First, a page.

In the latest setback for beleaguered Volkswagen in the thus far un-ending Dieselgate scandal, a long-time employee – James Robert Liang – pled in the U.S. Eastern District Court of Michigan to criminal charges over his role in rigging test results affecting at least 11 million diesels, thereby defrauding regulators.
The Justice Department said Mr. Liang, looking at a maximum sentence of five years in prison, would cooperate with its ongoing investigation. German prosecutors are also known to be looking at criminal charges. How far up the management chain this diesel cancer spreads remains to be seen. Nonetheless, this is a severe setback for Volkswagen, which has reached a deal with the Justice Department for a breathtaking record $15 billion settlement in a civil suit over Dieselgate. More charges, and plea-deals, will surely follow.
According to the latest plea, from 1983 until May 2008, Liang was an employee of Volkswagen AG, working in its diesel development department in Wolfsburg, Germany. Liang admitted that beginning in about 2006, he and his co-conspirators started to design a new “EA 189” diesel engine for sale in the United States.
According to Liang’s admissions, when he and his co-conspirators realized that they could not design a diesel engine that would meet the stricter U.S. emissions standards, they designed and implemented software to recognize whether a vehicle was undergoing standard U.S. emissions testing on a dynamometer or being driven on the road under normal driving conditions – the so-called defeat device – in order to cheat on the emissions tests.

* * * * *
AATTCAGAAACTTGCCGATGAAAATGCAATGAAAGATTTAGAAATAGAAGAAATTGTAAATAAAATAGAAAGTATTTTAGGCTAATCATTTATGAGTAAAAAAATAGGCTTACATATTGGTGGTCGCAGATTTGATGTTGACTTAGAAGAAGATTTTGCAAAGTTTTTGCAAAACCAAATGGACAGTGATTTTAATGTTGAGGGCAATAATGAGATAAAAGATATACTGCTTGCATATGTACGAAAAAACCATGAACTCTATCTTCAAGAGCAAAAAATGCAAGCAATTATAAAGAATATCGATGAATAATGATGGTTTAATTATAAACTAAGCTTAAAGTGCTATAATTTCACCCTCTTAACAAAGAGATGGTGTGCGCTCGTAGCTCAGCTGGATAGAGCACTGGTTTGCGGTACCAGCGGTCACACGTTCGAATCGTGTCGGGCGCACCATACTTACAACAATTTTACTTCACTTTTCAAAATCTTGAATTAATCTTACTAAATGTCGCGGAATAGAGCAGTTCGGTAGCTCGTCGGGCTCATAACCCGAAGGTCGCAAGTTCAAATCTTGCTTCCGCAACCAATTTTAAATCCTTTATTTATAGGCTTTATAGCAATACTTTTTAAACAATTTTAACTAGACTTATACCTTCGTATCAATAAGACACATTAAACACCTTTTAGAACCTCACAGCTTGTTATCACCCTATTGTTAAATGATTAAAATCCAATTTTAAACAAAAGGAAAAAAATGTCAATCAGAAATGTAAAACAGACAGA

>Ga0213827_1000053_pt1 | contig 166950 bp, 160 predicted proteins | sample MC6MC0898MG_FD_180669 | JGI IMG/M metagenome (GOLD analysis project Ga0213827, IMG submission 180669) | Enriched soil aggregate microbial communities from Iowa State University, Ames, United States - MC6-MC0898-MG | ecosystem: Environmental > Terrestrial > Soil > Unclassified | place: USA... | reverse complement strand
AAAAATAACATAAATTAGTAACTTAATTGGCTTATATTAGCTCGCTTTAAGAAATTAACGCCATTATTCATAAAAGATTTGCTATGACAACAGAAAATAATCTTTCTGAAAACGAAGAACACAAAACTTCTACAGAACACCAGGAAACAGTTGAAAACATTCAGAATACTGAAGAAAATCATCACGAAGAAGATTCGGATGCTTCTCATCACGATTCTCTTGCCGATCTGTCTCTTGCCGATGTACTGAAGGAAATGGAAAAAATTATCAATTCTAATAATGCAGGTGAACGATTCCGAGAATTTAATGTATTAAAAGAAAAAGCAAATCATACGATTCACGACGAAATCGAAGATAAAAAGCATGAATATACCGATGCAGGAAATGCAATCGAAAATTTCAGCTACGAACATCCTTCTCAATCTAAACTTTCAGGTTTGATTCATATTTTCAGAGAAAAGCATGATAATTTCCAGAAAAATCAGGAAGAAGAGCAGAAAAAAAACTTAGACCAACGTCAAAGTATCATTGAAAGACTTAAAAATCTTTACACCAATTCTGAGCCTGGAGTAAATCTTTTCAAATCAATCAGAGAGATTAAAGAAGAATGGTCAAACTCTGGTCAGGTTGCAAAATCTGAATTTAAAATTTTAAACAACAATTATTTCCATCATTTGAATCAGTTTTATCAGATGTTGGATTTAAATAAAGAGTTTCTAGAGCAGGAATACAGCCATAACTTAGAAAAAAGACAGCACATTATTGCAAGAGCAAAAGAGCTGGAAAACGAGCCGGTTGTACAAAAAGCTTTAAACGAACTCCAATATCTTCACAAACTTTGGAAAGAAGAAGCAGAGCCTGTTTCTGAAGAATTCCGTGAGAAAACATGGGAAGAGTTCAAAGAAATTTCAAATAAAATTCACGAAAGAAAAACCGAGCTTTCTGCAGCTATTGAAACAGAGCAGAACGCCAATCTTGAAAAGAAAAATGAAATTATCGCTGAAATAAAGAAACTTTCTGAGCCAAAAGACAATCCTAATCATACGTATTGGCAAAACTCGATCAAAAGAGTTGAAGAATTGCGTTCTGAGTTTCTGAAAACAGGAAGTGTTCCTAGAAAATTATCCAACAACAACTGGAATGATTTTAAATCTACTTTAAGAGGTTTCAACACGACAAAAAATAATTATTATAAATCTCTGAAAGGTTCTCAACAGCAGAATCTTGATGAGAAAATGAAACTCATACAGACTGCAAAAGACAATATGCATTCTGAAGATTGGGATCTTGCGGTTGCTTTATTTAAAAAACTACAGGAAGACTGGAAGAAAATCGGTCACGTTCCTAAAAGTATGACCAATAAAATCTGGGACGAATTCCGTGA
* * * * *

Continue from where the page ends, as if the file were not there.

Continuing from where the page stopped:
Liang admitted that he used the defeat device while working on the EA 189 and assisted in making the defeat device work. In May 2008, Liang moved to the United States to assist in the launch of VW’s new “clean diesel” vehicles in the U.S. market. While working at VW’s testing facility in Oxnard, California, he held the title of Leader of Diesel Competence.
According to the plea agreement, employees of VW and its U.S. subsidiary met with the EPA and the California Air Resources Board (CARB) to seek the certifications required to sell each model year of its vehicles to U.S. customers. Liang admitted that during some of these meetings, which he personally attended, his co-conspirators misrepresented that VW diesel vehicles complied with U.S. emissions standards and hid the existence of the defeat device from U.S. regulators.
“As part of the certification process for each new model year, including model years 2009 through 2016, the co-conspirators continued to falsely and fraudulently certify to EPA and CARB that VW diesel vehicles met U.S. emissions standards and complied with the Clean Air Act, according to the plea agreement. Liang admitted that during this time, he and his co-conspirators knew that VW marketed its diesel vehicles to the U.S. public as ‘clean diesel’ and environmentally-friendly, and promoted the increased fuel economy. Liang and his co-conspirators knew that these representations were false and that VW’s diesel vehicles were not “clean,” DOJ said.
In connection with pleading guilty, Liang admitted that he helped his co-conspirators continue to lie to the EPA, CARB and VW customers even after the regulatory agencies started raising questions about the vehicles’ on-road performance following an independent study commissioned by the International Council on Clean Transportation The research showed that the diesel vehicles’ emissions on the road were up to 40 times higher than shown on the dynamometer.
The FBI’s Detroit Office and EPA-CID are investigating the case. Deputy Chief Benjamin D. Singer and Trial Attorney Alison L. Anderson of the Criminal Division’s Fraud Section, Trial Attorney Jennifer L. Blackwell of the Environment and Natural Resources Division, and Criminal Division Chief Mark Chutkow and Economic Crimes Unit Chief John K. Neal of the U.S. Attorney’s Office of the Eastern District of Michigan are prosecuting the case.